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An Investigation Of Altruism And Personality Variables Amongbeginning Counseling Students, Laura Schmuldt
Electronic Theses and Dissertations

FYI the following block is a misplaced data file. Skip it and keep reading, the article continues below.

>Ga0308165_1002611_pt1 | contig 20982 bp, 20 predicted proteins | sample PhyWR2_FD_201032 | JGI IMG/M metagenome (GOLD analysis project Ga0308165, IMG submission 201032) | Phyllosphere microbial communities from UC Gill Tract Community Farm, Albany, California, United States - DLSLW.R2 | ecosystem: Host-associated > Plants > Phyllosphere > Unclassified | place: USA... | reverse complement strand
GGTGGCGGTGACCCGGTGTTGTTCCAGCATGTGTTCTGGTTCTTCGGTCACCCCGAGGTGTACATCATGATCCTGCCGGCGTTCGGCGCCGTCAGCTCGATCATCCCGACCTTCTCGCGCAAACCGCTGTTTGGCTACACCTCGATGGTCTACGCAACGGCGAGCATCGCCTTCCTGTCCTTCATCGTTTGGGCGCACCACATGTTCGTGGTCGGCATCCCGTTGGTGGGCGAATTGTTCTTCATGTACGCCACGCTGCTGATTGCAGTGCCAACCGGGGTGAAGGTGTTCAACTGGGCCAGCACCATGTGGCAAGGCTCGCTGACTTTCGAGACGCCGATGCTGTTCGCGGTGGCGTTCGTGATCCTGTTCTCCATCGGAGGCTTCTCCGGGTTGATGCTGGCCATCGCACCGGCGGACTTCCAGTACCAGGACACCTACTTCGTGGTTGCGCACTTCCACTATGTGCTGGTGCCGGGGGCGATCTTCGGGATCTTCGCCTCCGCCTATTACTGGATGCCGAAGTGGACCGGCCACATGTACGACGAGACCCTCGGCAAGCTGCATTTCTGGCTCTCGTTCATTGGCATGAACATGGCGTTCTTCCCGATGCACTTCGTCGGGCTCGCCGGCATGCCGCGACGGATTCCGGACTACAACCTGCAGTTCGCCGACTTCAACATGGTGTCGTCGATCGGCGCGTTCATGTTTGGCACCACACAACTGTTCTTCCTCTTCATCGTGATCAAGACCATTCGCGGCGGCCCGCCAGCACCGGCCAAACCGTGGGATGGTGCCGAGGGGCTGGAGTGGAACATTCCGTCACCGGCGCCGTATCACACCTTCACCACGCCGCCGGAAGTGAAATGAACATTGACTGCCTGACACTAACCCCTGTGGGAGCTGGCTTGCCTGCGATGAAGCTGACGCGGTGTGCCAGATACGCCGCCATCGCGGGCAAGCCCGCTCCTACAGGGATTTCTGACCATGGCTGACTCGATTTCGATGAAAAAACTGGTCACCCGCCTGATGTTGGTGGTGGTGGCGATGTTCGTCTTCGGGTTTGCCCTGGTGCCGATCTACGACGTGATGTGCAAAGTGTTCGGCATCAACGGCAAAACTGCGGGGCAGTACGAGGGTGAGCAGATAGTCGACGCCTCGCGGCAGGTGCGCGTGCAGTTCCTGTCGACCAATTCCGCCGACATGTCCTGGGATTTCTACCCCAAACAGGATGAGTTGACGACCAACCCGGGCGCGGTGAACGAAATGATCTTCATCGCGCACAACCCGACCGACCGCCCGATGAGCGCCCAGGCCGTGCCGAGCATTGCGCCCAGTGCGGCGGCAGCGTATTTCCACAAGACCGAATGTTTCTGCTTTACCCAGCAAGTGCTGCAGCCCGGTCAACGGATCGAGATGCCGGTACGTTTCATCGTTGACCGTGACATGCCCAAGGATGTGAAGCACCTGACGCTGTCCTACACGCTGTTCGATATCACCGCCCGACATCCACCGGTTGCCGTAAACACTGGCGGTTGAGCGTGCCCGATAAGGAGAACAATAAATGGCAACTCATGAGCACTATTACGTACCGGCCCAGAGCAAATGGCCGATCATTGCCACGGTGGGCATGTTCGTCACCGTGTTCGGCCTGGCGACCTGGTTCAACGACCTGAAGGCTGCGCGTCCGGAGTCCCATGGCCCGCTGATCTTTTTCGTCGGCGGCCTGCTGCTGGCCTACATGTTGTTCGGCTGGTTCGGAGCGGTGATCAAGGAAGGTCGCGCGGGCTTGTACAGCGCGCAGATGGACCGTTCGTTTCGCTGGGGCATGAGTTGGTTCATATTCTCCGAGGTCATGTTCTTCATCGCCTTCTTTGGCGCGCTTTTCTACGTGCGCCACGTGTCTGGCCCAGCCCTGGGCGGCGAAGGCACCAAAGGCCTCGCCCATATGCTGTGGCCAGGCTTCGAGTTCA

Altruism is loosely defined as a desire to help others as well as acts and behaviors towards that end, particularly when no expectation of personal gain or reward exists (Batson, Fultz, Schoenrade & Paduano, 1987). It seems likely that individuals who choose to pursue acareer in counseling might be doing so out of some altruistic interest; in other words a desire to come to the aid of others in distress. It has been noted as well that some individuals may enter the counseling profession based more on self-interest; for example, as "wounded healers" hoping to work on personal issues (Wheeler, 2002). Some researchers (Shapiro &Gabbard, 1996) hypothesize that overstated altruism may lead to burn-out and fatigue among some counselors whereas those who have limited altruism may have difficulties empathizing with clients. Despite the apparent relevance of altruism to counseling as a profession, very few studies have investigated the level of altruism among those in the field. The primary purpose of this study was to examine the relationship between altruism and personality variables in beginning counseling students. It is currently unclear to what extent altruism is a state (situational) vs. a trait (inherent). Grasping a greater sense of what constitutes altruistic behavior among beginning counseling students may benefit researchers in understanding the potential difficulties Shapiro & Gabbard (1996) suggest; i.e., burn-out, limited empathy or even self-gratification. The population in this study was 87 students entering a Master's ...